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Most people should have a formal hearing test done by either the doctor or a hearing specialist (audiologist). People with tinnitus in only one ear and hearing loss should have gadolinium-enhanced magnetic resonance imaging (MRI). People with tinnitus in only one ear and normal hearing should have an MRI if tinnitus lasts more than 6 months. People with pulsatile tinnitus often require magnetic resonance angiography (MRA) and sometimes angiography.
Subjective tinnitus is the most frequent type of tinnitus. It can have many possible causes, but most commonly it results from hearing loss. When the tinnitus is caused by disorders of the inner ear or auditory nerve it is called otic (from the Greek word for ear). These otological or neurological conditions include those triggered by infections or drugs. A frequent cause is noise exposure that damages hair cells in the inner ear.
Experts believe that tinnitus is associated with neural (brain and nerve) injuries that affect the auditory pathway and therefore someone’s ability to hear sounds. (10) Most of the time, tinnitus is a result of a disorder that affects parts of either the outer, inner or middle ear. The good news is that the majority of cases are not linked to any serious illness, although some cases are.
Tinnitus is characterized by ringing or buzzing in the ears. Exposure to loud noises, earwax blockages, heart or blood vessel issues, prescription medications, and thyroid disorders can all cause tinnitus. See your doctor for an accurate diagnosis, and work with them to develop a treatment plan. In many cases, tinnitus is irreversible, but there are several ways to reduce its severity. For instance, sound generators, hearing aids, and medication can help mask ringing or buzzing. Tinnitus research is a constantly evolving field, and you might be able to try experimental therapies as well.
Tinnitus can be perceived in one or both ears or in the head. It is the description of a noise inside a person’s head in the absence of auditory stimulation. The noise can be described in many different ways. It is usually described as a ringing noise but, in some patients, it takes the form of a high-pitched whining, electric buzzing, hissing, humming, tinging or whistling sound or as ticking, clicking, roaring, "crickets" or "tree frogs" or "locusts (cicadas)", tunes, songs, beeping, sizzling, sounds that slightly resemble human voices or even a pure steady tone like that heard during a hearing test. It has also been described as a "whooshing" sound because of acute muscle spasms, as of wind or waves.[not in citation given] Tinnitus can be intermittent or continuous: in the latter case, it can be the cause of great distress. In some individuals, the intensity can be changed by shoulder, head, tongue, jaw or eye movements. Most people with tinnitus have some degree of hearing loss.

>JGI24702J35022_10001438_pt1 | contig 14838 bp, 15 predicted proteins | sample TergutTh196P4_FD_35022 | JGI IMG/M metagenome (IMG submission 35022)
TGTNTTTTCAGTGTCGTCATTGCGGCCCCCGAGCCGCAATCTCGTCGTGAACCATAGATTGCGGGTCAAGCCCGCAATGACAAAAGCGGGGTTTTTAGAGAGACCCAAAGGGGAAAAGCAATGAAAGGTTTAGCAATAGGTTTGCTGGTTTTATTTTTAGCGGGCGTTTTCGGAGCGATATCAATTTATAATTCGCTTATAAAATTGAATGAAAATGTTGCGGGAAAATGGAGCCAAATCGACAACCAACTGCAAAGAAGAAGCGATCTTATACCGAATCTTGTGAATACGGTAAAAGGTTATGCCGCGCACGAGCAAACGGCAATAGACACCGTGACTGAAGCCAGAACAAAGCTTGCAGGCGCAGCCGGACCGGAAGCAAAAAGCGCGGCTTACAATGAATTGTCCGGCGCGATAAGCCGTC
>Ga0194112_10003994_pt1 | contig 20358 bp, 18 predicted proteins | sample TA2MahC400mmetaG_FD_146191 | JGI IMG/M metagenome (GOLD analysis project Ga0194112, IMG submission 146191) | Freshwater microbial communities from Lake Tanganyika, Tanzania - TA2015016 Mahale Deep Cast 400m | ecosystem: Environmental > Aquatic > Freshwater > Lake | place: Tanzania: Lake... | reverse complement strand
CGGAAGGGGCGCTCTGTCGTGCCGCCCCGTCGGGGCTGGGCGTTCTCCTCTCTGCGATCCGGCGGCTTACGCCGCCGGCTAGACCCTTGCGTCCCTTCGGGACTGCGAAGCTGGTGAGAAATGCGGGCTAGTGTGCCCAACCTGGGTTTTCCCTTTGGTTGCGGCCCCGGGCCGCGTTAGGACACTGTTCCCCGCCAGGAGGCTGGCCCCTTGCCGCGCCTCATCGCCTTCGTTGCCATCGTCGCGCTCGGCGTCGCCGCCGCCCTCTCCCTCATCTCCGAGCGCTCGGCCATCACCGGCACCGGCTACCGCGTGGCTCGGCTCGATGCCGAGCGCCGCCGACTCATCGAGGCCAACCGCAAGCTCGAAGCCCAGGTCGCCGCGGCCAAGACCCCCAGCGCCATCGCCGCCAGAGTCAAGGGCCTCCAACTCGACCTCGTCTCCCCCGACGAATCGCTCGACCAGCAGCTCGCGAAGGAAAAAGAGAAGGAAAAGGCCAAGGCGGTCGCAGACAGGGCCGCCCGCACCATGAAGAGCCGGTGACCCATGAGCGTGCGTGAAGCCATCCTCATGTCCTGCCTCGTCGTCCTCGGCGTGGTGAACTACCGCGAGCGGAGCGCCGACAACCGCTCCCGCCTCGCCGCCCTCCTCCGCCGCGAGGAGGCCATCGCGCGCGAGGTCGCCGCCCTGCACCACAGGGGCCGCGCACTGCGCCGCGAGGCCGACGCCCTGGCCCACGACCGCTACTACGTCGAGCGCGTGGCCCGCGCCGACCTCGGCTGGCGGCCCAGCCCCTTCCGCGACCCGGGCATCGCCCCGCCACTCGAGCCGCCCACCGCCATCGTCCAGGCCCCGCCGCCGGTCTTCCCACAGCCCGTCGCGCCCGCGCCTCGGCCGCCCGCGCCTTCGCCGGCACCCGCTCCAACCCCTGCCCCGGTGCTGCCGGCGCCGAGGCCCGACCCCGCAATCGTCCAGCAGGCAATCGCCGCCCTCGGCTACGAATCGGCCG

There are eight main causes of tinnitus that when avoided or removed from your life can help improve your tinnitus dramatically. Ironically, these 8 causes do not affect everyone in the same way. Some people will have no reaction to some of these tinnitus causes, while others will have a severe reaction. There’s no clear answer to why this is, but the condition is a growing one with one in five individuals who reach the age of fifty-five suffering from tinnitus.
Cognitive behavioral therapy (CBT). CBT uses techniques such as cognitive restructuring and relaxation to change the way patients think about and respond to tinnitus. Patients usually keep a diary and perform "homework" to help build their coping skills. Therapy is generally short-term — for example, weekly sessions for two to six months. A 2010 review of six studies by the Cochrane Collaboration (an international group of health authorities who evaluate randomized trials) found that after CBT, the sound was no less loud, but it was significantly less bothersome, and patients' quality of life improved.
Exposure to loud noise: Loud noise exposure is a very common cause of tinnitus today, and it often damages hearing as well. Unfortunately, many people are unconcerned about the harmful effects of excessively loud noise from firearms, high intensity music, or other sources. Twenty-six million American adults have suffered noise-induced hearing loss, according to the NIDCD.
Tinnitus is the perception of sound when no actual external noise is present. While it is commonly referred to as “ringing in the ears,” tinnitus can manifest many different perceptions of sound, including buzzing, hissing, whistling, swooshing, and clicking. In some rare cases, tinnitus patients report hearing music. Tinnitus can be both an acute (temporary) condition or a chronic (ongoing) health malady.